Versione inglese a cura del Master in Traduzione per il Cinema, la Televisione e l’Editoria Multimediale
Article by: Gianluca Tana
Translation by: Melissa Borgnino
Napalm is the tale of the short romantic encounter between Claude Lanzmann and a young North Korean nurse in 1958. At the time, Lanzmann was a member of the first Western delegation visiting the country after the three-year bloody war. Fate made him find himself alone with a beautiful woman of the Red Cross, with whom he fell in love. The two of them share a romantic afternoon, talking only through drawings, since the only word they can both understand is “napalm”. But the communist party doesn’t allow them to carry on their love affair and, once they find out about their relationship, they are forced to part ways. It’s a strong, intense, and romantic tale, that had the potential of becoming a fascinating story (and it did, on paper).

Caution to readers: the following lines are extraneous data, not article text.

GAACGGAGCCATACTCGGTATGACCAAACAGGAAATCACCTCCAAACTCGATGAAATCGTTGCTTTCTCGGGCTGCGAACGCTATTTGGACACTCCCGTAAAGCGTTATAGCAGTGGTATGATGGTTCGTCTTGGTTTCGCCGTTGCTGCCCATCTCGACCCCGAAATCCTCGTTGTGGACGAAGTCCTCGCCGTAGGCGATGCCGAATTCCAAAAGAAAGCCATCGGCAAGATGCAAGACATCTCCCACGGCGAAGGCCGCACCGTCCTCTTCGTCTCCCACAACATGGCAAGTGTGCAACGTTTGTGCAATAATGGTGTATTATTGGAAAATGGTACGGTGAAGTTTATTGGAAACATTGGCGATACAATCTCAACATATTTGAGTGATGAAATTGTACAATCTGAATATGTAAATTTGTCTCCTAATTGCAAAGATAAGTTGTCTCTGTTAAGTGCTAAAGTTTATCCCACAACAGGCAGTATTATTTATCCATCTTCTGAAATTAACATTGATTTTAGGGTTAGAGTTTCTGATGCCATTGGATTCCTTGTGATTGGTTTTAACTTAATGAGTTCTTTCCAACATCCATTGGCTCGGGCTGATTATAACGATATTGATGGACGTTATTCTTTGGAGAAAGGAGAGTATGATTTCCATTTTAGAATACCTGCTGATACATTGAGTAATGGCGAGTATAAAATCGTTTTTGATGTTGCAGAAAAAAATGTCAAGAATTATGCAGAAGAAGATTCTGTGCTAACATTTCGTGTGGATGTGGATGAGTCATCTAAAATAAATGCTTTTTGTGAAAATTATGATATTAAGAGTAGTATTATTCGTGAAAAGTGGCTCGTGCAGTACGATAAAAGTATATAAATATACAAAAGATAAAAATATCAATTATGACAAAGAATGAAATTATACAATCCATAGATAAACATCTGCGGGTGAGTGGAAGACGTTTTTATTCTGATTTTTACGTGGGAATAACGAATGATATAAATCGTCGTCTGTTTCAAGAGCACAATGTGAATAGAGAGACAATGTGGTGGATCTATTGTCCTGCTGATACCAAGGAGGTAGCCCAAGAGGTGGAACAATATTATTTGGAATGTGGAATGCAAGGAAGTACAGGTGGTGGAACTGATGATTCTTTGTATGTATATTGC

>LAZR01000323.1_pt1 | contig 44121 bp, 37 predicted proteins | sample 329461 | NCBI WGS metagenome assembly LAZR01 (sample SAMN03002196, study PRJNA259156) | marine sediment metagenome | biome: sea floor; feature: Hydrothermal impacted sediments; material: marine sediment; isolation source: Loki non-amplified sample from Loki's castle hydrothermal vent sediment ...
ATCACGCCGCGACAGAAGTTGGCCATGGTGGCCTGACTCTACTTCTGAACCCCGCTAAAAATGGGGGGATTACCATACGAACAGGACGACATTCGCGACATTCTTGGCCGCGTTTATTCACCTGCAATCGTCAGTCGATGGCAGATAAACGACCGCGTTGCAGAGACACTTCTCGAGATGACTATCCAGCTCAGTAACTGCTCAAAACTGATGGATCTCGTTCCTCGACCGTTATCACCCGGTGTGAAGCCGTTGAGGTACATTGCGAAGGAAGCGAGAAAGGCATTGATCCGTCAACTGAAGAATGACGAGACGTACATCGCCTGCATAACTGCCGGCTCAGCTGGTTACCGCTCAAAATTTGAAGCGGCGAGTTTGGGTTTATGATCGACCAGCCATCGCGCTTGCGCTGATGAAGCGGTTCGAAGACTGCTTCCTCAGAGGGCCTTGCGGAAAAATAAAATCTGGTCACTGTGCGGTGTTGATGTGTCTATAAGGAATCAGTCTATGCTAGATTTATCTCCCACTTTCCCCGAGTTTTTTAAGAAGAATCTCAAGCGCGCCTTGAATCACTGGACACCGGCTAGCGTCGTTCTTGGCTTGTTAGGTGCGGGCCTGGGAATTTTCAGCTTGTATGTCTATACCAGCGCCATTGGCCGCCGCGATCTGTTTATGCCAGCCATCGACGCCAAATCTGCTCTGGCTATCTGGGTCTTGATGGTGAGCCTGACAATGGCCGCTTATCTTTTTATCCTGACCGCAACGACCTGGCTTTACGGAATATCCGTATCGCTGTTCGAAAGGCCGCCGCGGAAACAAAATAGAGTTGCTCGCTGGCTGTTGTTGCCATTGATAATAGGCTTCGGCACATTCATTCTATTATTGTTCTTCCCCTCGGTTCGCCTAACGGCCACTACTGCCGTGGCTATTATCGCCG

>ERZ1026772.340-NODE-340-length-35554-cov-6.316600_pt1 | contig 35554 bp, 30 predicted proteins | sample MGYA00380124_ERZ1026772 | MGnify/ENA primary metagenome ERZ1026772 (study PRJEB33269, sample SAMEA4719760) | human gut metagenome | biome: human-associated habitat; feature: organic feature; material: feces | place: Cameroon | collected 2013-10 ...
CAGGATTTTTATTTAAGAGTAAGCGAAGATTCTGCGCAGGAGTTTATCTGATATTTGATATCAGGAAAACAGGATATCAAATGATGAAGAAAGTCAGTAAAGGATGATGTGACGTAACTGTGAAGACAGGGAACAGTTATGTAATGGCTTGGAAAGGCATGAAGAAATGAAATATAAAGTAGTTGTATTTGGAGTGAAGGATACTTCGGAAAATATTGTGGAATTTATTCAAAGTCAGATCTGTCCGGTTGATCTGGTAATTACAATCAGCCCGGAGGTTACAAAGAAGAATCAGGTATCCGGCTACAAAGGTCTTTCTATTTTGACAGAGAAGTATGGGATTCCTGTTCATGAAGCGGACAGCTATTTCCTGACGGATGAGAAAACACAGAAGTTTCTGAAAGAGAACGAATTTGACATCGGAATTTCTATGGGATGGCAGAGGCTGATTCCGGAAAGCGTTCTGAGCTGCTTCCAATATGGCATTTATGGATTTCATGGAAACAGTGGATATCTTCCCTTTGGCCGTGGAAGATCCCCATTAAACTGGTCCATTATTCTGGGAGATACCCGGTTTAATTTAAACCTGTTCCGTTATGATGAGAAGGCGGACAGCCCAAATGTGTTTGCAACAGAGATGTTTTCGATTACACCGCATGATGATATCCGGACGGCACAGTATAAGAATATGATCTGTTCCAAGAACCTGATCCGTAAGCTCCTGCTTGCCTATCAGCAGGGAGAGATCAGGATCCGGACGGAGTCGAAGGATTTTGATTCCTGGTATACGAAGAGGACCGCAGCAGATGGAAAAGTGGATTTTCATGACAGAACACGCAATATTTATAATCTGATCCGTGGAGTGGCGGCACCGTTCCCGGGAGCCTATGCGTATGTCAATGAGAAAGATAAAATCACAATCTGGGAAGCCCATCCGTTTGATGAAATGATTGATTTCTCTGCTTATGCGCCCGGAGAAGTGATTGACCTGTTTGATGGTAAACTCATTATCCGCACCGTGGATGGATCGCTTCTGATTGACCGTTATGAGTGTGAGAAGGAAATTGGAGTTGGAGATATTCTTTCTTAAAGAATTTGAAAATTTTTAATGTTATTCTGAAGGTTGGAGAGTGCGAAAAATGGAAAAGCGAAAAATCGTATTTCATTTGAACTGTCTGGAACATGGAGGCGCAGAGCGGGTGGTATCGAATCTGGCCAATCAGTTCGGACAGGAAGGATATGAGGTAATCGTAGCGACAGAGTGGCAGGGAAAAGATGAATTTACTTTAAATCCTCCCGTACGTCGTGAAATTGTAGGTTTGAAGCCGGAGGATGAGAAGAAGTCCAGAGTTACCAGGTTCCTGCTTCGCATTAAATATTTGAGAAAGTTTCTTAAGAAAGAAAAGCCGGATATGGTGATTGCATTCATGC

During the first engaging minutes of the film, Lanzmann shows us some surprising aspects about North Korea, unknown to Western people. The city, the rituals, the sport: every shot is obviously supervised by the members of the government, who literally never leave the director’s side. Although, despite everything, Lanzmann manages to give us a never-before-seen picture of Pyongyang, unfortunately this point of view cannot and is not examined in depth, also due to government censorship. The remaining three quarters of the film are exclusively made up of a close-up of Lanzmann himself, who narrates straight to the camera his romantic adventure. From this moment onwards, there won’t be many variations to this shot, and we will do nothing but listen for a long time. The director’s decision, also due to the let-down of one of his previous tales’ film adaptation (Elise ou la vrai vie), makes this movie a heartfelt confession, the remembrance of a personal memory that, however, struggles to reach the audience. It’s a real shame that such a fascinating and romantic adventure couldn’t be told through a more engaging narrative device. Furthermore, due to the film’s structure, Lanzmann’s special day takes a back seat compared to life in North Korea. The images and information about the current situation of the country, in contrast with the only shot used for the second part of the film, make us leave the theater with some regrets, shared perhaps by the director himself.